Local Flavor: Maryland Pit Beef

Posted by Elizabeth Landry on 8/17/18

Pit Beef 1

This January marks one year for me in Maryland and during this time I have enjoyed many local favorites: hands down the very best crabcakes in the world, steamed and deliciously seasoned blue crabs, golden fried soft shell crabs, Natty Boh, Flying Dog, Heavy Seas and the vast array of local brews, Bergers cookies, rock fish (it’s actually striped bass, but we’ll just let by- gones be by- gones), a dinner to remember at Volt....this is just to name a few. I have truly enjoyed many of the good things that Maryland has to offer, and I have a good feeling that this is just the tip of the iceberg.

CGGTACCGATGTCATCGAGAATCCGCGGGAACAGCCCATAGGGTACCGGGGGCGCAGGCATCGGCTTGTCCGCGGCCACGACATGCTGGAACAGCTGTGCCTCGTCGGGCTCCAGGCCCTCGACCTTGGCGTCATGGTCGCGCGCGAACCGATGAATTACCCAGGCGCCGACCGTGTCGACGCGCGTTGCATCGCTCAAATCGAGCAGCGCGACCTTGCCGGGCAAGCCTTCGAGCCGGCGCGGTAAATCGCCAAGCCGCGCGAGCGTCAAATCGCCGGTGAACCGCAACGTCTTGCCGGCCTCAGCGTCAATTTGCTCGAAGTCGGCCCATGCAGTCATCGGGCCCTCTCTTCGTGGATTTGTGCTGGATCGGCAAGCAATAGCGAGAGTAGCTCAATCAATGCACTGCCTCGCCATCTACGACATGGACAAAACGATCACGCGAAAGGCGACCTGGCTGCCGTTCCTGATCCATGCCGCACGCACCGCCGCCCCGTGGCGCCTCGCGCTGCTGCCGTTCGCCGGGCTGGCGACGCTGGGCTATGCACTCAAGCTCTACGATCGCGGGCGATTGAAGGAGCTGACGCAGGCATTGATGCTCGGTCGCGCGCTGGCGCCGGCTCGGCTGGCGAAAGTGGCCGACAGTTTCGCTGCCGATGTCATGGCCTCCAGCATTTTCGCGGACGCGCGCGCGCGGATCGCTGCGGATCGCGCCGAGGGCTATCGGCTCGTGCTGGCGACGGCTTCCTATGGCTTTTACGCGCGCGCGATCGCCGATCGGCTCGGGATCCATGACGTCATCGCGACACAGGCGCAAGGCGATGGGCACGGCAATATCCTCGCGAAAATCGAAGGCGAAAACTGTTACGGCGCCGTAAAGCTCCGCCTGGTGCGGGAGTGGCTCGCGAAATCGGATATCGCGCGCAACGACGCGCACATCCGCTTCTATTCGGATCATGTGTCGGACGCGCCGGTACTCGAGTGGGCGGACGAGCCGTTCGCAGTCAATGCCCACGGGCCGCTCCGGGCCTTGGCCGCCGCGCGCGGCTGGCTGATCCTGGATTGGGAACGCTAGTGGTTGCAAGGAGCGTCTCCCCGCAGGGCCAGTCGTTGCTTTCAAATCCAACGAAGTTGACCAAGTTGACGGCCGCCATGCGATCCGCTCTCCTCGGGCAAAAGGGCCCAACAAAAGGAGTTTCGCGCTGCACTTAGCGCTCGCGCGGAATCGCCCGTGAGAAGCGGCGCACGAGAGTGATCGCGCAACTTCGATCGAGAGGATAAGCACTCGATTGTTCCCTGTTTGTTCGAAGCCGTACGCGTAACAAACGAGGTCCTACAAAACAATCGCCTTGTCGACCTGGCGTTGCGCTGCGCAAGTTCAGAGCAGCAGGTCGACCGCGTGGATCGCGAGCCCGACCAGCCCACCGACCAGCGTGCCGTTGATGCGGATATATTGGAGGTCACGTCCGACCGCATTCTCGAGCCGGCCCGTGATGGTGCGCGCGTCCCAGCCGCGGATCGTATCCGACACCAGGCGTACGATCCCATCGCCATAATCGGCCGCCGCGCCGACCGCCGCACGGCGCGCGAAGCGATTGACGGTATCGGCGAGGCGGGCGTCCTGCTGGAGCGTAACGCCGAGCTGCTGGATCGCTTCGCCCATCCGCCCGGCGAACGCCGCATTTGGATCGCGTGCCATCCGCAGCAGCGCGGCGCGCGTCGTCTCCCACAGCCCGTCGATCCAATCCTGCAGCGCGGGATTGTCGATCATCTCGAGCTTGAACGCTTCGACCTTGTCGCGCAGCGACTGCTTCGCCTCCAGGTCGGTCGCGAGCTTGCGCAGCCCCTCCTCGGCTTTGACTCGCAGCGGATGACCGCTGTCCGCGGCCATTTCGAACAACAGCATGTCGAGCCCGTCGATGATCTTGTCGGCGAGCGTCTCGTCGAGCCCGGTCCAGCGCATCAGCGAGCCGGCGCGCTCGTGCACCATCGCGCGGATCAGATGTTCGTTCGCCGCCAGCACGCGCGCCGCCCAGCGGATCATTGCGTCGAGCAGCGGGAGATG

As a chef, the most logical way to learn about a new place is to eat. Also, as a chef I enjoy sharing my love of food with those around me, so let’s begin some culinary discoveries in and around the Mid Atlantic. I figured I should start the journey close to home....with Baltimore’s own Pit Beef. Around here it’s often called barbeque, but if you’re expecting a piece of beef that cooked slowly over a low temperature and is seasoned with a rich and sweet molasses, tangy tomato, notes of vinegary mustard and savory onion and garlic, you’re in for a surprise. Stunningly, it is cooked in rather short amount of time....less than hour total for 4 to 5 pound top round roast. Although I saw some evidence of smoking, the vast majority of places cook it over a bed of piping hot coals. And the seasoning is an uncomplicated mixture of salt, garlic, chili and black pepper. You would think that a sparing seasoned cut of beef that is grilled over hot coals in short amount of time would yield something tough and unpleasant. You would be wrong. It’s delightfully moist and tender with a pleasant beefy-ness and studded with bits of flawlessly seasoned and charred edges. Pit Beef 2